“Alex Bregman is the runaway AL MVP for 2019” – MVP voters from the 1950s & 1960s
“Mike Trout finishes a disappointing 5th in 2019 AL MVP voting” – MVP voters from the 1960s & 1970s
“Christian Yelich is the near-unanimous 2019 NL MVP” – MVP voters from the 1980s & 1990s
“Xander Bogaerts narrowly misses the 2019 AL MVP” – MVP voters from the 1960s & 1970s
The Evolving MVP Voter’s Criteria
The winner of the MLB MVP awards is a function of two factors: How the players performed, and how the electorate evaluated that performance.
Much attention is paid to how players perform and how they stack up historically to peers from different eras, but for MVP selection, little attention has been paid to how the electorate has changed and shifted the definition of the Most Valuable Player.
Since 1931, the Baseball Writers Association of America (BBWAA) has voted and awarded each league’s MVP award. Over this period of time, the world’s understanding of player performance and what contributes to winning has changed dramatically. The 1931 voters probably looked at home runs, RBIs, and batting average leaderboards printed at year-end in their daily newspaper before filling out their ballot. That’s not to accuse them of being narrowly minded, it was just all they had available to them and all the baseball world knew to look at.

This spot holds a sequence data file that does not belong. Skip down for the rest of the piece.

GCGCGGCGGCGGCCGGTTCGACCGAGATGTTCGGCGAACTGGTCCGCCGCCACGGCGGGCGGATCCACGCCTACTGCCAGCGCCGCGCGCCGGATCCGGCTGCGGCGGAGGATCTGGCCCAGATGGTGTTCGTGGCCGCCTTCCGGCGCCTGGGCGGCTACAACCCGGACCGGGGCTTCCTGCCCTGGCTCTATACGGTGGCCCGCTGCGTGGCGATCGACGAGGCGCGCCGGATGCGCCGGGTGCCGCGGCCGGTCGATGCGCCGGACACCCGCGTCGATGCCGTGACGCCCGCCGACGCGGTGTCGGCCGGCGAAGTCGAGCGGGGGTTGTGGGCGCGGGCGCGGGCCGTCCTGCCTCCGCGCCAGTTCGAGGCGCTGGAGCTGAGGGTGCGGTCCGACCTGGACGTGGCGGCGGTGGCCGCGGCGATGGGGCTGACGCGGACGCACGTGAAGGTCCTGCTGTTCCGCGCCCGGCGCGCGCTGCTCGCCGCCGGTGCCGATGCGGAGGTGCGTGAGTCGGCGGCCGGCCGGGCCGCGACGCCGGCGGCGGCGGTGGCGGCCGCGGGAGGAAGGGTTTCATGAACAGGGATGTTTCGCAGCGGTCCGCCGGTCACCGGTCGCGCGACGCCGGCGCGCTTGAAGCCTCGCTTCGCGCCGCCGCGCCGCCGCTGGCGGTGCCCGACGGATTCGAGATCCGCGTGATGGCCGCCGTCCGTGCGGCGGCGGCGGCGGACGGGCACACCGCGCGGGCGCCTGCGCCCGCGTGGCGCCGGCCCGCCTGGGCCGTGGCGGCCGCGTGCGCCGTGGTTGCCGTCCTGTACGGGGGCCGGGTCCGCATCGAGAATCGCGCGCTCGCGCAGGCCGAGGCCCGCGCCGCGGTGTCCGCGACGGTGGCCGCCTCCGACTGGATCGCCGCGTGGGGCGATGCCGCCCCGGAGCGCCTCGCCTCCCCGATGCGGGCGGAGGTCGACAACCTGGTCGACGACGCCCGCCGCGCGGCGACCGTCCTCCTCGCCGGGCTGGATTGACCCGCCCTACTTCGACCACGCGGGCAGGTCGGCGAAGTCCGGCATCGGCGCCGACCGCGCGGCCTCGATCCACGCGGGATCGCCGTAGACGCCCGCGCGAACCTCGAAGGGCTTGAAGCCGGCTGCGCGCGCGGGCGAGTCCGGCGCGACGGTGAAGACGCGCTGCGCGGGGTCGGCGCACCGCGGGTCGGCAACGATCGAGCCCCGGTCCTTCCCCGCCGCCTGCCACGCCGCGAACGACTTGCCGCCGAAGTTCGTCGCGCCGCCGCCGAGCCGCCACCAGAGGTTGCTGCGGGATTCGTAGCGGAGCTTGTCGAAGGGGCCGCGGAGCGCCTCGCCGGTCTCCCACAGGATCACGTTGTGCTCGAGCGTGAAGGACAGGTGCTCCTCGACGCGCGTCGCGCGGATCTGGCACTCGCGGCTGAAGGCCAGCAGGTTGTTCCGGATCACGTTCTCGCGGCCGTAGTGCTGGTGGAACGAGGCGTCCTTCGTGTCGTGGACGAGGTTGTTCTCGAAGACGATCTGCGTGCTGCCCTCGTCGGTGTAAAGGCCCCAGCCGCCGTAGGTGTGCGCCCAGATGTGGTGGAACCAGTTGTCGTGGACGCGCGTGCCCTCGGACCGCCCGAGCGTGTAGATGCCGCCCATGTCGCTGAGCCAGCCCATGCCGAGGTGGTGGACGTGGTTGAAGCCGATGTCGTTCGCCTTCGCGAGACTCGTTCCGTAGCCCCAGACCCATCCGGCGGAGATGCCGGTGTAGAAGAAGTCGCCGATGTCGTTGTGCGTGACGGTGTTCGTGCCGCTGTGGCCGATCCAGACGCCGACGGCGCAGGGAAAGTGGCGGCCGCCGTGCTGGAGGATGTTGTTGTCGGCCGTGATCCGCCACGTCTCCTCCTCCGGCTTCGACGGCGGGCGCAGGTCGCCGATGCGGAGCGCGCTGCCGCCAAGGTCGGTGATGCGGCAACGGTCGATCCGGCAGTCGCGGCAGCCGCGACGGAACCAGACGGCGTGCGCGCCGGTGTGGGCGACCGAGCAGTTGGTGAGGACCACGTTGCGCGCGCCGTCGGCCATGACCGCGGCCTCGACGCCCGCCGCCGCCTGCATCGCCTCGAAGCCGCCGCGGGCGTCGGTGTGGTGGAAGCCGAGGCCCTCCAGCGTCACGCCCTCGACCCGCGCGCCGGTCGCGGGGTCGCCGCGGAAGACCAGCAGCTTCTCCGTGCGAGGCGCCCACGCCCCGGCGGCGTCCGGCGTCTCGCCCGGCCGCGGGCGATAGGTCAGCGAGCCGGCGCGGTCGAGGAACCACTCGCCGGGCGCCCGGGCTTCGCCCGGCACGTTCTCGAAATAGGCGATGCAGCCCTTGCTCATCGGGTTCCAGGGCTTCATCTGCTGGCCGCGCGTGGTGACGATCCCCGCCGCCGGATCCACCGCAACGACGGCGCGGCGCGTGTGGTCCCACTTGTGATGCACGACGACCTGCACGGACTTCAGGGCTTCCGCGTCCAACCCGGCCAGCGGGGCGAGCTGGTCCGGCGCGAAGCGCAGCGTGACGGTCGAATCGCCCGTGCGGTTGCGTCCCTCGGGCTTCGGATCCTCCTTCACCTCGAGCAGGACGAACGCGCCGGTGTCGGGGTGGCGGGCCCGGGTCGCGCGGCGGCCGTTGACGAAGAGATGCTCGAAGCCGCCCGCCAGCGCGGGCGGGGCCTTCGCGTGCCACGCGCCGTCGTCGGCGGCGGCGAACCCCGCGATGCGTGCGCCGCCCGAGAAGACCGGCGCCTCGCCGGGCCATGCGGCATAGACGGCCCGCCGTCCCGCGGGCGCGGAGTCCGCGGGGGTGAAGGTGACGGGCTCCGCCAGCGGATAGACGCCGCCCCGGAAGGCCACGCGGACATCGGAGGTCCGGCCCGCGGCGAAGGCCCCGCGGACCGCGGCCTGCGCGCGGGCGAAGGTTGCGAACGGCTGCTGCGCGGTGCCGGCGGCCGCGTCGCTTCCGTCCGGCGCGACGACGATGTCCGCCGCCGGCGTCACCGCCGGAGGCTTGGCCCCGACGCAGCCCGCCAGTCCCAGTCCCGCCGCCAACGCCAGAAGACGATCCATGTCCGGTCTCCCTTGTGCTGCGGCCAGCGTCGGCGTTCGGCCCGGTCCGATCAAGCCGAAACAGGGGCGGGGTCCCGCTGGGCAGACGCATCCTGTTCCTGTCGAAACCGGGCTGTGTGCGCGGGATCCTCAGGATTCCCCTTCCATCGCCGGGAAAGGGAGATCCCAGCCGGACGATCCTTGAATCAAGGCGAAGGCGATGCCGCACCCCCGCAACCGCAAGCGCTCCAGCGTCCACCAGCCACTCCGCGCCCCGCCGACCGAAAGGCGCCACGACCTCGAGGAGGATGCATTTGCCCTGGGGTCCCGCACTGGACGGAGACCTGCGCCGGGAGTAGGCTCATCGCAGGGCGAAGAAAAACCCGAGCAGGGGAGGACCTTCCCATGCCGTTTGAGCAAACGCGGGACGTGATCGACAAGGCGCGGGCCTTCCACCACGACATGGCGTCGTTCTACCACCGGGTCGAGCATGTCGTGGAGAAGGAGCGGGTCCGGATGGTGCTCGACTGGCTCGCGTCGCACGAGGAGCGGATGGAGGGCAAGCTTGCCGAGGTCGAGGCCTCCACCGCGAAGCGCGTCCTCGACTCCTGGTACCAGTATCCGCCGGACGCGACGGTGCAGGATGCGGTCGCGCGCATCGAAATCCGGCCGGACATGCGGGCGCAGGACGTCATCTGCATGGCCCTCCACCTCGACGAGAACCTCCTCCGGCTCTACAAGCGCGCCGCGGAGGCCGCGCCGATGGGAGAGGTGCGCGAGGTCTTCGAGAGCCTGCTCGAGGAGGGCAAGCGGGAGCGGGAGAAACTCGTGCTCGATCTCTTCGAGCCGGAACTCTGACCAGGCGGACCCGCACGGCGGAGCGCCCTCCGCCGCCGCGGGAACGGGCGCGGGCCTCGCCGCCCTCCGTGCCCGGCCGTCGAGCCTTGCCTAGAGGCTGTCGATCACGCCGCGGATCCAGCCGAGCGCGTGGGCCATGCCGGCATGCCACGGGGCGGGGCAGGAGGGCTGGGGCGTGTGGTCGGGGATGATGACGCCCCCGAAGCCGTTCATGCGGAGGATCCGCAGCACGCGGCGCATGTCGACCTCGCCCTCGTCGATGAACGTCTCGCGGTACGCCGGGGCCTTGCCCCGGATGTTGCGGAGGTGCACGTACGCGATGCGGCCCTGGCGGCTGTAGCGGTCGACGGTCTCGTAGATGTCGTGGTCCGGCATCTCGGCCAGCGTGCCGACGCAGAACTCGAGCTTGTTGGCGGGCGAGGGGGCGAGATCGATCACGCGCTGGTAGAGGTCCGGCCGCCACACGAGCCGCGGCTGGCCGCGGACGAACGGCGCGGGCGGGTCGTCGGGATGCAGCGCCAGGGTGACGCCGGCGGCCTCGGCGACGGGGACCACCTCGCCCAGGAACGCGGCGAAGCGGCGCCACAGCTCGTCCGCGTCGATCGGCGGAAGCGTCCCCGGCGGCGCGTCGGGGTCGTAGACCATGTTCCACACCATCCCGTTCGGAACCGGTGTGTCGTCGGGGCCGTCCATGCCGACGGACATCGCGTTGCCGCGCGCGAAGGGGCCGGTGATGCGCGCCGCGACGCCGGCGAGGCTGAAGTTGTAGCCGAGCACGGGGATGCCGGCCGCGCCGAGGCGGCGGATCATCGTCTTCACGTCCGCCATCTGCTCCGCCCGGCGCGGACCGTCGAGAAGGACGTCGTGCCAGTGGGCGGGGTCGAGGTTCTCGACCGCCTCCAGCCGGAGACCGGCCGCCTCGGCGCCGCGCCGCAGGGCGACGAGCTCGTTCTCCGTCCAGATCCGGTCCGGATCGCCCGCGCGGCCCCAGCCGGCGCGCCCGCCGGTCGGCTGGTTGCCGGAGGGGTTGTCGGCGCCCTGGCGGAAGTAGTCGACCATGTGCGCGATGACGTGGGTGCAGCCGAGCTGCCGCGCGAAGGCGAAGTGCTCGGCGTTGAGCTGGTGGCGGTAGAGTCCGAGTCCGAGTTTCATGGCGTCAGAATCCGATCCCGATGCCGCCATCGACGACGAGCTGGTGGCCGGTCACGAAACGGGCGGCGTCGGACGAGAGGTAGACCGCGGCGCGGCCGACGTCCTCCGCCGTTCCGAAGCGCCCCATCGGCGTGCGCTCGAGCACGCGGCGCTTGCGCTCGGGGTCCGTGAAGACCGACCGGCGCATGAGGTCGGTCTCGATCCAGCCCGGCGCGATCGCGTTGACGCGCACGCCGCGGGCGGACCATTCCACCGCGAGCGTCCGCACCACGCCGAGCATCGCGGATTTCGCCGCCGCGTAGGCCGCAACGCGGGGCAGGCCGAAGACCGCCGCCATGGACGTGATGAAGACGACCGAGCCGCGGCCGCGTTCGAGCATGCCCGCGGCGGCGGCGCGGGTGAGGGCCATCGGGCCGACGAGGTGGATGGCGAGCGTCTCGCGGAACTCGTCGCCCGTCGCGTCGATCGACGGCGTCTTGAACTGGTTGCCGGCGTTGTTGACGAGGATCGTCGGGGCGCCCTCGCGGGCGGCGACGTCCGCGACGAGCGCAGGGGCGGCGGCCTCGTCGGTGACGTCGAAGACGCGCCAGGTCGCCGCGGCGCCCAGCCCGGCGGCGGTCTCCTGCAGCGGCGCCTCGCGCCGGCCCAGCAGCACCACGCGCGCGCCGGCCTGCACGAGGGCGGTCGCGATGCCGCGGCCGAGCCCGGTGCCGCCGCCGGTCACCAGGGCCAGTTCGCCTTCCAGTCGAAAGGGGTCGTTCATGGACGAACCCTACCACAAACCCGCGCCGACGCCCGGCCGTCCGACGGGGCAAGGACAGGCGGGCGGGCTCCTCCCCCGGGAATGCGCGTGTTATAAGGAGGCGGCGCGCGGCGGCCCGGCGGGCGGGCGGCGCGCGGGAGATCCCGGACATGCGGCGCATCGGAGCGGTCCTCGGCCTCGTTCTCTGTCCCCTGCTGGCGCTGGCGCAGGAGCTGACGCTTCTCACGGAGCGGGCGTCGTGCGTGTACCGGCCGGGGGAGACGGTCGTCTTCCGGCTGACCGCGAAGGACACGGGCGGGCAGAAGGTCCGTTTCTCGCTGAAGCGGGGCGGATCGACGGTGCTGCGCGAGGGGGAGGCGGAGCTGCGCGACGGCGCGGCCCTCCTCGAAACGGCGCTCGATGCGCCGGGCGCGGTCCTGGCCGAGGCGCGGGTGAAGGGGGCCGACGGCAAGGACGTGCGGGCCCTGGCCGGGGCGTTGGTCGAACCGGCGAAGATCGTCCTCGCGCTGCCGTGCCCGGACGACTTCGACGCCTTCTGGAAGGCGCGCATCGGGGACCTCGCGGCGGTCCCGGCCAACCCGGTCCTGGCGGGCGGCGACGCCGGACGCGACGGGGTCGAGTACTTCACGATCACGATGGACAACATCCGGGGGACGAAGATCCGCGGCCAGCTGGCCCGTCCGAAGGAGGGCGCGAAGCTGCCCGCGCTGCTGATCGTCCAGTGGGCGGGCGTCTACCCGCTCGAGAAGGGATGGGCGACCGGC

On the other hand, the 2019 voter (hopefully) spent at least a few minutes on FanGraphs or a similar site looking at things like WAR, wRC+, and DRS, and at best also considered advanced Statcast data and maybe even built their own AI-powered simulations to model a season without the player to see how much worse their team performed. At least, that’s what I would do if I had a ballot, and that’s what I would call “responsible voting” in 2019. Read the rest of this entry »